7. Xavier says

    The owners have underestimated the seriousness of the players. The players are not fooled by the misinformation and lies thrown around by Stern, and seem to be willing to sacrificed the season to get a fair deal. They also realize that a new TV deal is due within a few years.

    While I would selfishly love to see basketball this year, I realize that “right is right”, and this fight has definitely become about principle.

    • illyb says

      That would be the most stubborn and worthless thing to do. Because the deal isn’t good enough to pass to other players down the line they are going to jeopardize the leagues existence out of spite? Wouldn’t that be an even worse disservice to up and coming players?

      The players only leverage is mutual destruction to which they have more of a vested interest in avoiding. Unless you think cities will start suing the NBA since their arenas are empty. That is what the players association should be spurring on.

      • ignarus says

        no cause to blame players — the league expects the players to make the poorest, worst run teams competitive with the best, richest, large market teams at their own expense.

        it’s not like the players have been given much choice in any of this. if the owners want to flex every last muscle they’ve got to put the players in the worst position they can possibly manage, i certainly can’t blame the players for using every tactic available to make it as costly to their antagonists as possible.

        the two sides *should* be working together, but for reasons i can’t justify, the owners have unilaterally decided to try to run the table.

        the players DO have leverage. teams are worth a lot of money when the league is doing well and they’re worth next to nothing if basketball isn’t going to be played. being able to say “no” to a proposal is always going to be significant leverage.

        with at least some of the owners, this lockout seems mostly about power and spite rather than any good business sense or what’s good for the league.

        i’m starting to think stern might not even have that much control of the situation in his side. if he’s having trouble keeping an insultingly bad 50% proposal on the table when there’s a nearly full set of games to be played, there’s little hope for the season if they don’t get it done quickly.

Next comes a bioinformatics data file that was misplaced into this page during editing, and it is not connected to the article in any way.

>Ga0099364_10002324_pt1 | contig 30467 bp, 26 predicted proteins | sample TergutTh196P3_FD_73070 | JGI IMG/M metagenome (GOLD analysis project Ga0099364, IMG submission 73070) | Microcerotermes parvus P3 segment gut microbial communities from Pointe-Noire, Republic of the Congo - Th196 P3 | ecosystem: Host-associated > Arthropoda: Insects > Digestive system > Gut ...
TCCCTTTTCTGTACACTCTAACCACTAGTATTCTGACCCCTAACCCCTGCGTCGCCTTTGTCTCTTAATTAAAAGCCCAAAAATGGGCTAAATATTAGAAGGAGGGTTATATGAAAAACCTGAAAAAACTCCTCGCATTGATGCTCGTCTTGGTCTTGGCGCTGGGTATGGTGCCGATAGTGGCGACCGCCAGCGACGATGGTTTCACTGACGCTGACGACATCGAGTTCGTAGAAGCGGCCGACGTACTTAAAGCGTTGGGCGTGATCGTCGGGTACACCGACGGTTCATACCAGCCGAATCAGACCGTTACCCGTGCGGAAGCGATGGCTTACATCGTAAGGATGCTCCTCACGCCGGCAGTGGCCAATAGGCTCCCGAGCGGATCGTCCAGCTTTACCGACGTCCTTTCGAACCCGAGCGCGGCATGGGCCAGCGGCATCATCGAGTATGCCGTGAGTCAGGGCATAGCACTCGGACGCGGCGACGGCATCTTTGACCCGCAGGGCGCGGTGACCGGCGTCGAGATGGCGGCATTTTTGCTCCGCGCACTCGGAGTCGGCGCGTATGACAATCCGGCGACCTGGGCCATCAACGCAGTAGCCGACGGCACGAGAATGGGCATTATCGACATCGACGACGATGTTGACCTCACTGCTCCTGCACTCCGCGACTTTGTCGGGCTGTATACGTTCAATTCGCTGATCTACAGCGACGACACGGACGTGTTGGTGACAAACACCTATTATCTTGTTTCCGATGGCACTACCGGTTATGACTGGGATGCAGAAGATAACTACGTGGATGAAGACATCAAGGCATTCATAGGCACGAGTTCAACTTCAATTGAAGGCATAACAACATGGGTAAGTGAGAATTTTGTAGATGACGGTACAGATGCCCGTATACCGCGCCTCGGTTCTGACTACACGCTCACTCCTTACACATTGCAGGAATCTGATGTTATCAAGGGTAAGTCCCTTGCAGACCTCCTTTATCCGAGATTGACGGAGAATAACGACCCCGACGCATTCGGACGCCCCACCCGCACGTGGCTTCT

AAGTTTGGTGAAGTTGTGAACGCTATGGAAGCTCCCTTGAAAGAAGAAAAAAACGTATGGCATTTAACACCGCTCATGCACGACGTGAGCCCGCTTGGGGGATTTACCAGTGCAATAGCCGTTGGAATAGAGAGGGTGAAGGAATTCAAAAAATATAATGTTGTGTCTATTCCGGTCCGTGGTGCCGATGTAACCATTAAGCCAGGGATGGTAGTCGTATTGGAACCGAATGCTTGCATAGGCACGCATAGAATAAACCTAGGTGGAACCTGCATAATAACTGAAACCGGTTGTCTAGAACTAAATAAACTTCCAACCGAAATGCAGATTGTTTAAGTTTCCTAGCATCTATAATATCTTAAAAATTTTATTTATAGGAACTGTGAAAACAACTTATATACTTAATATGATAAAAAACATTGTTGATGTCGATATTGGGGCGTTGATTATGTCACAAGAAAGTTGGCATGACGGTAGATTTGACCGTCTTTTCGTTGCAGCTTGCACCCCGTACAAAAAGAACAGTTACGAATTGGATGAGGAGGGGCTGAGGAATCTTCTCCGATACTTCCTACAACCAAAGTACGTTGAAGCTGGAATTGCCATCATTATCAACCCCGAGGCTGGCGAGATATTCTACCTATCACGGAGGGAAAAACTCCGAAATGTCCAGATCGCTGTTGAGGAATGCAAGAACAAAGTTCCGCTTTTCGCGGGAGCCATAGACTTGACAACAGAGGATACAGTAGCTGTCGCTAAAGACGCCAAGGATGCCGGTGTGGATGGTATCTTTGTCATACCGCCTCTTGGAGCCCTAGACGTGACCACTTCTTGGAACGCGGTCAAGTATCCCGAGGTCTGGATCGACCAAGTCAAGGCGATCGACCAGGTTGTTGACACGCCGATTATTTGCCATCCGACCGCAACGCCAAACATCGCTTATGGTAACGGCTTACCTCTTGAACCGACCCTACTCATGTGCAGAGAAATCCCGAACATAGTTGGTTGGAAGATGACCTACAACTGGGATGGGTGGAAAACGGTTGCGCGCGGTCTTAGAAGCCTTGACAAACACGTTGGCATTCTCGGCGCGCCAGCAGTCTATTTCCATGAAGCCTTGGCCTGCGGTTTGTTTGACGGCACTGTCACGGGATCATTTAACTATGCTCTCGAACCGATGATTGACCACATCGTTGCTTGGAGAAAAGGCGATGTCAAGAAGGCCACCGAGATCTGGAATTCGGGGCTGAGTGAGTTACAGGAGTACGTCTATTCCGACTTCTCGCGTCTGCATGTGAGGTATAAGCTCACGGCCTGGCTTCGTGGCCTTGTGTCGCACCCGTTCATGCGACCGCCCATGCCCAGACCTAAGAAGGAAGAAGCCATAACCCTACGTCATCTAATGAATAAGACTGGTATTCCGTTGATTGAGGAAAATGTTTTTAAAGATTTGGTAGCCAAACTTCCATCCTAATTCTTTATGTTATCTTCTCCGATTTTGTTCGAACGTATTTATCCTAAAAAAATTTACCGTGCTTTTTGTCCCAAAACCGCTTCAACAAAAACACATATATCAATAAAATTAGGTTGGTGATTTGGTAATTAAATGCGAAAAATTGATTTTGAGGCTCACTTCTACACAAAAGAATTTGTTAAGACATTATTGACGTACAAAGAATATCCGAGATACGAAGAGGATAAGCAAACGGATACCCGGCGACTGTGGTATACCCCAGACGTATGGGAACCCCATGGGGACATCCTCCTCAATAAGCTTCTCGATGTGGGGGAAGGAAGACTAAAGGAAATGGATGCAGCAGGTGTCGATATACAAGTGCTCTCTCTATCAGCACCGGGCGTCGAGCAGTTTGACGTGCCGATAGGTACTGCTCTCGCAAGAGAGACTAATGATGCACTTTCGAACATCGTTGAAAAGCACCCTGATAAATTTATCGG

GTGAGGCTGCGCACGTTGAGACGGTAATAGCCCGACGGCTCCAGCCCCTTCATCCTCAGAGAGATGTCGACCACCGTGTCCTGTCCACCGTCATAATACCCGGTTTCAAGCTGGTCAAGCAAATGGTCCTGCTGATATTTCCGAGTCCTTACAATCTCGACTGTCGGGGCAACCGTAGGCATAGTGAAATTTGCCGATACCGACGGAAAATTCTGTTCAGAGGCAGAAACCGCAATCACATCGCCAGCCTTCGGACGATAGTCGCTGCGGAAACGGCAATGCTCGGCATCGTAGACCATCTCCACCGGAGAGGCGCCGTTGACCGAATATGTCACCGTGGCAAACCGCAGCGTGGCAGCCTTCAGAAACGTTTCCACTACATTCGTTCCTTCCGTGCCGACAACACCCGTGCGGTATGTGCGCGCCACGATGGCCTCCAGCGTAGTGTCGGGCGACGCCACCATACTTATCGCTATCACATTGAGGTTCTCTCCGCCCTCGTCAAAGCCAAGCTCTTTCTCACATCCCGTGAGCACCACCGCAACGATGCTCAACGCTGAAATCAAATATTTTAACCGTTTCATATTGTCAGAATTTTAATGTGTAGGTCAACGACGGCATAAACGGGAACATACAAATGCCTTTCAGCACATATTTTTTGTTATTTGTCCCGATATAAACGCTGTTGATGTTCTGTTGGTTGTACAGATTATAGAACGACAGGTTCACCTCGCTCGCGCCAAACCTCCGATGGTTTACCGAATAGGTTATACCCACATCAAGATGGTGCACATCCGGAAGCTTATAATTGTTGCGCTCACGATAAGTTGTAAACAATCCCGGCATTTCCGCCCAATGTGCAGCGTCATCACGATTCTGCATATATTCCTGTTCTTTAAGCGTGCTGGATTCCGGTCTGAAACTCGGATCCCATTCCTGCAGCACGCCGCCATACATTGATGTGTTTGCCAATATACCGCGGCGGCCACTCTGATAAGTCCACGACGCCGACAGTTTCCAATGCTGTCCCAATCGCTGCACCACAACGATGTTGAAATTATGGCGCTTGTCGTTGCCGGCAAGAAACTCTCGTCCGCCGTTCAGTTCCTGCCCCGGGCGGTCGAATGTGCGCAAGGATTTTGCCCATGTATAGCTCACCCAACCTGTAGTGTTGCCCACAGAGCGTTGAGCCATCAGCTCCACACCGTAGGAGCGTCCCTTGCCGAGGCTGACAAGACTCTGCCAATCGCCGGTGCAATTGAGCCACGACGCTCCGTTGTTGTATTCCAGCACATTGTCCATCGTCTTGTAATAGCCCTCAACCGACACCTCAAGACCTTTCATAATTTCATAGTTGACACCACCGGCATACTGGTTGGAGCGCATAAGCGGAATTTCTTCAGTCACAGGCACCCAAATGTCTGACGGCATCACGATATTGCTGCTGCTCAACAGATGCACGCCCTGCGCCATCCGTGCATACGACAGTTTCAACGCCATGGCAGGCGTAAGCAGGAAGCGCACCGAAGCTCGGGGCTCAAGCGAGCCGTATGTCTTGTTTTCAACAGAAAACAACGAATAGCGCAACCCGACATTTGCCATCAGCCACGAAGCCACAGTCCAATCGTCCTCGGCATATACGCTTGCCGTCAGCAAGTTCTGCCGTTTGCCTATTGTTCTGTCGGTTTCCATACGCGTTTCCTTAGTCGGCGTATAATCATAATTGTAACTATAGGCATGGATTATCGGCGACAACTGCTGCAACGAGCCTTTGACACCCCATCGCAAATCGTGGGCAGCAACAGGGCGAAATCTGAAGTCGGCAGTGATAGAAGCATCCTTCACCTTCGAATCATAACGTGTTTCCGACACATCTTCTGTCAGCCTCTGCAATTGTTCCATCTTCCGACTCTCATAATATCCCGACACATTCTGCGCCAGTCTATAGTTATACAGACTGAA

i can’t blame the players for defending themselves as best they can when the owners have been so absurdly demanding and utterly unwilling to negotiate from a realistic position.

        it’d be nice enough to wake up one day and read that the nba got slammed with an antitrust suit and would have to pay triple damages to the players, but it’s more likely that i’ll just get more and more apathetic about the sport in general and just go delete all these nba site bookmarks.

        i feel bad for the writers, incidentally, because NBA bloggers have really done a whole hell of a lot over the past few years and done a great deal to improve the available commentary over the nonsense soundbite crap that makes it onto TV.

        shit, i’m having trouble getting interested in playing nba video games. it’s been a couple of weeks at least.

        hope this all works out somehow, folks. the game deserves better owners than these folks.

        • Bill says

          Check the finanical disparity between the teams by googling NBA franchise revenues. The top teams-LA an NY-earn more than $200 million in revenue from regional advertising and TV contracts, much like the Yankees do in baseball. While the smallest franchises earn slightly over $80 million. However, in the NBA by signing one/two superstars one can almost buy a championship as the three amigos tried to do in miami last season. This is unlike MLB where a 25 man roster is very important from top to bottom and the acquisition of two/three top players does not buy a championship-once again using my Yankees as an illustration.

          Where did the top FA’s g last year? Miami, NY, NJ and Chicago. Who can most afford them and has the ambience and night life to attract them? Those four. Wait until the lakers retool, if we are under he same system.

          With 22 of 30 franchises losing money this past year, the business model for the NBA is broken. How would the players union feel if it dug in its heels against salary concessions and ultimately lost 2-4 franchises and 56 player jobs? Would this be protecting the players’ rights or would it simply be protecting the superstars?

          • illyb says

            Well this isn’t about whether the NBA is or isn’t in a bad state, it is about how much is necessary to fix it.